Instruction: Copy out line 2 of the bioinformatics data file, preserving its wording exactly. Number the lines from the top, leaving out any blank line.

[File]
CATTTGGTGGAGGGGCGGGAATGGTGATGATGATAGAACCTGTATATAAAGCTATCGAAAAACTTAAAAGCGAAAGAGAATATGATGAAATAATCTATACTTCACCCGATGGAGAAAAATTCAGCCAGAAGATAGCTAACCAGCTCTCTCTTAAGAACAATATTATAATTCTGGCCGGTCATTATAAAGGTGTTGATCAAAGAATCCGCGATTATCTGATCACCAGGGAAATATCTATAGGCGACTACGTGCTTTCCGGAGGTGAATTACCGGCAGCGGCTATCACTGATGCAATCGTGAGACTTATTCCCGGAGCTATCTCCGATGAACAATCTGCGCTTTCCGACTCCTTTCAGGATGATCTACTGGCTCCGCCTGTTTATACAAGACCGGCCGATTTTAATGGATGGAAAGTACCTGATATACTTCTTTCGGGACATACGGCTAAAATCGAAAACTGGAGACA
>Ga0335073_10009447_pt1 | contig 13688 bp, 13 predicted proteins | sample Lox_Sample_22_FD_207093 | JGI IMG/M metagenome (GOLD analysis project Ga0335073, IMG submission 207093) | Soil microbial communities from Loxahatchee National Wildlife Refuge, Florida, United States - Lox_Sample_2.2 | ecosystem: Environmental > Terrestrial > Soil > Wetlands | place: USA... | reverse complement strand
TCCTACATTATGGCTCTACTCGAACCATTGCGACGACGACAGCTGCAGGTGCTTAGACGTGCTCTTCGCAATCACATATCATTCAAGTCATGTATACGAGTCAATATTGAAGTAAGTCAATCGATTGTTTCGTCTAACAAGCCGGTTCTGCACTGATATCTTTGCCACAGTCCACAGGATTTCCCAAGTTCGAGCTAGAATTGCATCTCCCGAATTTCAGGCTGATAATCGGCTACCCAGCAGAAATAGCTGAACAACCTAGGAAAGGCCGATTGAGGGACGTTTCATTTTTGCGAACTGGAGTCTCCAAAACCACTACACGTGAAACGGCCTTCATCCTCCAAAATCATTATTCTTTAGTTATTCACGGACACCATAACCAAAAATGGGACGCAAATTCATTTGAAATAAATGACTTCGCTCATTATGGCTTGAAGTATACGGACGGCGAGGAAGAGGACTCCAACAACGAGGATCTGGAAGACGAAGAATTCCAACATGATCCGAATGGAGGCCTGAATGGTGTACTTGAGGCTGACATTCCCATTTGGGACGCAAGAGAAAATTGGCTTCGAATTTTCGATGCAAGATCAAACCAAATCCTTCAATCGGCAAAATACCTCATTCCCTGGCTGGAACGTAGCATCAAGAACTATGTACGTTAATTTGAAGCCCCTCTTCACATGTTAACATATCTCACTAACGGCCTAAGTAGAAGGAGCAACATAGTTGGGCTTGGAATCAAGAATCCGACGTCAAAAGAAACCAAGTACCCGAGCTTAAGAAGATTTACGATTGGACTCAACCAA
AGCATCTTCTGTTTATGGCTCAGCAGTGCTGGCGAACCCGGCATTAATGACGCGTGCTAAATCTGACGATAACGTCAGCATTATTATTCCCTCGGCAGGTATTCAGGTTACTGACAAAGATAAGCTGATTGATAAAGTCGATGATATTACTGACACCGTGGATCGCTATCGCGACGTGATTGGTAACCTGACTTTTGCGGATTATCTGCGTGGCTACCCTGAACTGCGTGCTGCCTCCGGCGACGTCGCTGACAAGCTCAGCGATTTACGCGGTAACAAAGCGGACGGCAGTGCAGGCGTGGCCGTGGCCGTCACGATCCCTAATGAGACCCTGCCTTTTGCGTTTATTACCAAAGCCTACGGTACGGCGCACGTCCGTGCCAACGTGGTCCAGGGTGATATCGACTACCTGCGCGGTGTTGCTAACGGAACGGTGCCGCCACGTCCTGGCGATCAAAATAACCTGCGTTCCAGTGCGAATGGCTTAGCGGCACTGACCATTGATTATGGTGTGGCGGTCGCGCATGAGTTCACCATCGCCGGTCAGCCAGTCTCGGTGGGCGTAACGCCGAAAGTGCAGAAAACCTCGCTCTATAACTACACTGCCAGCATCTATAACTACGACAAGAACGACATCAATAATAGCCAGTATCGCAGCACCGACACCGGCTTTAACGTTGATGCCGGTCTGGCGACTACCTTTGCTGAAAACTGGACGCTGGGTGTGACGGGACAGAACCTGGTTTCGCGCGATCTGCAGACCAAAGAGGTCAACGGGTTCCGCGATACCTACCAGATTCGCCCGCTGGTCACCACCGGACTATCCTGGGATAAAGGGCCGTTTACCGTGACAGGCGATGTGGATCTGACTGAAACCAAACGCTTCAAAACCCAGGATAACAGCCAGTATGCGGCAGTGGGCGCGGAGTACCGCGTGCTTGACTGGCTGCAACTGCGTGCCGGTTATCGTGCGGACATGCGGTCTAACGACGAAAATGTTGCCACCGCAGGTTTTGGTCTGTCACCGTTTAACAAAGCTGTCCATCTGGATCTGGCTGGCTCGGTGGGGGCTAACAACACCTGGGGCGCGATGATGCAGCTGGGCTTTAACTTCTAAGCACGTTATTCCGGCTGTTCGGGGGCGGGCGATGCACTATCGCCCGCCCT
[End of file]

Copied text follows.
>Ga0335073_10009447_pt1 | contig 13688 bp, 13 predicted proteins | sample Lox_Sample_22_FD_207093 | JGI IMG/M metagenome (GOLD analysis project Ga0335073, IMG submission 207093) | Soil microbial communities from Loxahatchee National Wildlife Refuge, Florida, United States - Lox_Sample_2.2 | ecosystem: Environmental > Terrestrial > Soil > Wetlands | place: USA... | reverse complement strand